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Predicting Economists: Generating Scenarios for Stress Testing Future Loss Reserves, 7 Jan 2020

Joseph L Breeden Prescient Models LLC
Maxim Vaskouski Belarusian State University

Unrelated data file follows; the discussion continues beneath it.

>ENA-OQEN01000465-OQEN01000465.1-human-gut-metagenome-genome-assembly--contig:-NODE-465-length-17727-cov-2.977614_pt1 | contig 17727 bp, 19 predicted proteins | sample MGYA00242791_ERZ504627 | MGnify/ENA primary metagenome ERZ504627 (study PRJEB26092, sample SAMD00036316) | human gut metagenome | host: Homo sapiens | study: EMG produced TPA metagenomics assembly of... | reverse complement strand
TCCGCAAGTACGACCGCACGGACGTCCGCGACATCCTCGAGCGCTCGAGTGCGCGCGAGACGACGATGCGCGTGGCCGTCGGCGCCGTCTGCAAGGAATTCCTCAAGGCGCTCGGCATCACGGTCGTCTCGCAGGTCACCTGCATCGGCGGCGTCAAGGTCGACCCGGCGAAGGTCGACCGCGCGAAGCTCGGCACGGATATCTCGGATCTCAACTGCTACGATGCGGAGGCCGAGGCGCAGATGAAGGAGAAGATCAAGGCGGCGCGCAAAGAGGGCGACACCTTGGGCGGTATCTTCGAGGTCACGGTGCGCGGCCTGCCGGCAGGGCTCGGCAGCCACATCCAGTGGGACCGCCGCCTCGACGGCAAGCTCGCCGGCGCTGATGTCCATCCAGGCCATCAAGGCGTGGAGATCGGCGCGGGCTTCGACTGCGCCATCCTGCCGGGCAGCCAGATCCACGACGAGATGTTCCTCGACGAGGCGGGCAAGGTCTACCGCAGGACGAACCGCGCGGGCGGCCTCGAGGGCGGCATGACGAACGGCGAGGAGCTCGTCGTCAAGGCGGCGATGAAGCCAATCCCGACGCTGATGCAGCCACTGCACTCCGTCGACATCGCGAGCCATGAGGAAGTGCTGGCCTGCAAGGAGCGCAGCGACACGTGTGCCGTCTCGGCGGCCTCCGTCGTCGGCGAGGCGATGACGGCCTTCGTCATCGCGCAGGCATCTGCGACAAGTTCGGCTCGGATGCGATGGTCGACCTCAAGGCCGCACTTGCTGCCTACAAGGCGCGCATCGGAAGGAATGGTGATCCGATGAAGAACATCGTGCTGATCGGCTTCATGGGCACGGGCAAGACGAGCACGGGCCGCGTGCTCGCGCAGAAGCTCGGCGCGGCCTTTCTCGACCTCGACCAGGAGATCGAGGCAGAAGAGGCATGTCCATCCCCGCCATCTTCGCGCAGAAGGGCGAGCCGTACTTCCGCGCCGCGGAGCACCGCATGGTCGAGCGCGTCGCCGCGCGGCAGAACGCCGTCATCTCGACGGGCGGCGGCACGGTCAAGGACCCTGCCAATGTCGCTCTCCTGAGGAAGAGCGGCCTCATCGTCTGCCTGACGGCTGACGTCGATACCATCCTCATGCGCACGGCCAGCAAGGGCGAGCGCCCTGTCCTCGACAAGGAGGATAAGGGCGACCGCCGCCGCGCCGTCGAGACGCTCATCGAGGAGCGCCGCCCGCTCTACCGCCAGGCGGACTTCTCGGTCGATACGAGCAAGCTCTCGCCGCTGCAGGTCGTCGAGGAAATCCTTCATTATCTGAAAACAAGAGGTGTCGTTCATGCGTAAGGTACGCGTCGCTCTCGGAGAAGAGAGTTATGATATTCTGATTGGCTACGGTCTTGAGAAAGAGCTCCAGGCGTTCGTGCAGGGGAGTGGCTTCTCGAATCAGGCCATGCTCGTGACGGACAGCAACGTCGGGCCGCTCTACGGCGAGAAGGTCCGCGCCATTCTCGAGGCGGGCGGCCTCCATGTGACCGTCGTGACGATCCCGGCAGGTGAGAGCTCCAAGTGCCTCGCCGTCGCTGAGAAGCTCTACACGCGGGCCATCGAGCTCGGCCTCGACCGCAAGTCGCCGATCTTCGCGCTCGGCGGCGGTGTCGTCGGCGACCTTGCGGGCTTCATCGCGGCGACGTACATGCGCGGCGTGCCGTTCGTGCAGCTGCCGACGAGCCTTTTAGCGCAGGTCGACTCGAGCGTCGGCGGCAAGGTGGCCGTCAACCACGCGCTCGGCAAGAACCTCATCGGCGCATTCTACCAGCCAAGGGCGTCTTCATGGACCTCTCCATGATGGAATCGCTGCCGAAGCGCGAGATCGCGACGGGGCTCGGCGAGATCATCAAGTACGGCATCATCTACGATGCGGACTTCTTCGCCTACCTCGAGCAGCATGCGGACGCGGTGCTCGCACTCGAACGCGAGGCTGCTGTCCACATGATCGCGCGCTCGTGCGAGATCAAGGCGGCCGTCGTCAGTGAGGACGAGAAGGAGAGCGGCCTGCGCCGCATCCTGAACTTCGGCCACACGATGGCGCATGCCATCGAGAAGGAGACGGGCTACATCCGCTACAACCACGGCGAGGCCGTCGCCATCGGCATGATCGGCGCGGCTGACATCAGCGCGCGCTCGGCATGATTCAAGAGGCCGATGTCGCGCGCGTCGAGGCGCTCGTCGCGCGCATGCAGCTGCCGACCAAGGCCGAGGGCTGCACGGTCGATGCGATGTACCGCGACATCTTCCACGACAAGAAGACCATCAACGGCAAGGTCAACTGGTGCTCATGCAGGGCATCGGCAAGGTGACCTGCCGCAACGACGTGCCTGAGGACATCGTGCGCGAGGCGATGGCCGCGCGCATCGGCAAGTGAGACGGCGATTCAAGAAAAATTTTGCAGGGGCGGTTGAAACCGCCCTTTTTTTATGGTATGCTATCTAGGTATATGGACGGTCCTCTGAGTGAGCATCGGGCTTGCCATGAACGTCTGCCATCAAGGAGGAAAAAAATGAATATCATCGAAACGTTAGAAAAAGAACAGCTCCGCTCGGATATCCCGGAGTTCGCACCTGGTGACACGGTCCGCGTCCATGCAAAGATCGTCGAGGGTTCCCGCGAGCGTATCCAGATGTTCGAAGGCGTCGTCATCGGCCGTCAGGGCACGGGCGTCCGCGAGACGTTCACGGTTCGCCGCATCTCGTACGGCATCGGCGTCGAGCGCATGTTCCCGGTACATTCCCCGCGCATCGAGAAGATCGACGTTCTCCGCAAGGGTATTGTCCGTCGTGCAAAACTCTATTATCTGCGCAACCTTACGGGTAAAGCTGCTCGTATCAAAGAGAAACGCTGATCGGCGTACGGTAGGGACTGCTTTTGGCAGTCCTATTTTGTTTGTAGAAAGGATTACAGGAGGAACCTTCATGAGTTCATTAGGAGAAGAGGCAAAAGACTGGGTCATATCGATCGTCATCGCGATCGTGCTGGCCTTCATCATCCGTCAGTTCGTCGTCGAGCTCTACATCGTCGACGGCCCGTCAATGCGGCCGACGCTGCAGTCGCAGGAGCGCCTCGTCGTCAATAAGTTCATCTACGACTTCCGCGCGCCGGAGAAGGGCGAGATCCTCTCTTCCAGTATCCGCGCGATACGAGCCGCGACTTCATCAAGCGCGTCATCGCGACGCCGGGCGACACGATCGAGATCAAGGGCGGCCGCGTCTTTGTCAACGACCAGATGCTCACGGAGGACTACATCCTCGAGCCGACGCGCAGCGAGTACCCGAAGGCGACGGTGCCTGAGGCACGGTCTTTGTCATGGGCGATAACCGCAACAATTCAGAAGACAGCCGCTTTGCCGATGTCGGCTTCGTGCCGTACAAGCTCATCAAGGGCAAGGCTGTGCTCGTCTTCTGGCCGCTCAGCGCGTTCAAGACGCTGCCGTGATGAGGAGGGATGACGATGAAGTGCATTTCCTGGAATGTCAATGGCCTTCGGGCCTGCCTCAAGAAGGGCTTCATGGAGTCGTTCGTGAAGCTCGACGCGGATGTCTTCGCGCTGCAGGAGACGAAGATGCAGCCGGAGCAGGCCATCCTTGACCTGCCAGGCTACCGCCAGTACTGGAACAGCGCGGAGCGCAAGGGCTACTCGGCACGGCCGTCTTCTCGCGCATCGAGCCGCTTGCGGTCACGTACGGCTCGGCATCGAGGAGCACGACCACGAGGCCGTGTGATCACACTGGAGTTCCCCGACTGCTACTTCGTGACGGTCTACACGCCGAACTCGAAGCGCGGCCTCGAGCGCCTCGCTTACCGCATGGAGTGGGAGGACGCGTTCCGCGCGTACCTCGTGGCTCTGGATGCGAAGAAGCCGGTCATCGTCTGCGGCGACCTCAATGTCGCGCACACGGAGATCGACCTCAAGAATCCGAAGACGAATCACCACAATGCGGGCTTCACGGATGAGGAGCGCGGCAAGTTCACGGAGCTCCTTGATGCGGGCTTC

Stress testing under the US Comprehensive Capital Analysis and Re- view (CCAR) regulations and those of many other countries seeks to assess the full possible financial position of a lender through an economic crisis. The introduction of lifetime loan loss reserves under FASB's Current Ex- pected Credit Loss (CECL) and IASB's International Financial Reporting Standards 9 (IFRS 9) rules complicates the task of stress testing, because lenders need to estimate future losses using scenarios that are contingent on the stress testing scenario, but without perfect foresight of the future stress test scenario. This work casts the CECL and IFRS 9 stress testing problem as one of generating future economic scenarios that are consistent with how future economists would create scenarios. To that end, we obtained historic con- sensus economic scenarios for testing. The results here demonstrate that a second-order Ornstein-Uhlenbeck model fits historic scenarios well and could be used to generate future scenarios that would be a realistic rep- resentation of what economists would predict given economic conditions up to that point. This approach was tested for US real gross domestic product (RGDP) and unemployment rate scenarios through the 2009 recession. The RGDP modeling was straight-forward, but we discovered that consensus economic scenarios for unemployment rate appear to be conditional on the phase of the economy. Keywords: Mean reverting models, Ornstein-Uhlenbeck models, CCAR, CECL, IFRS 9, Stress testing

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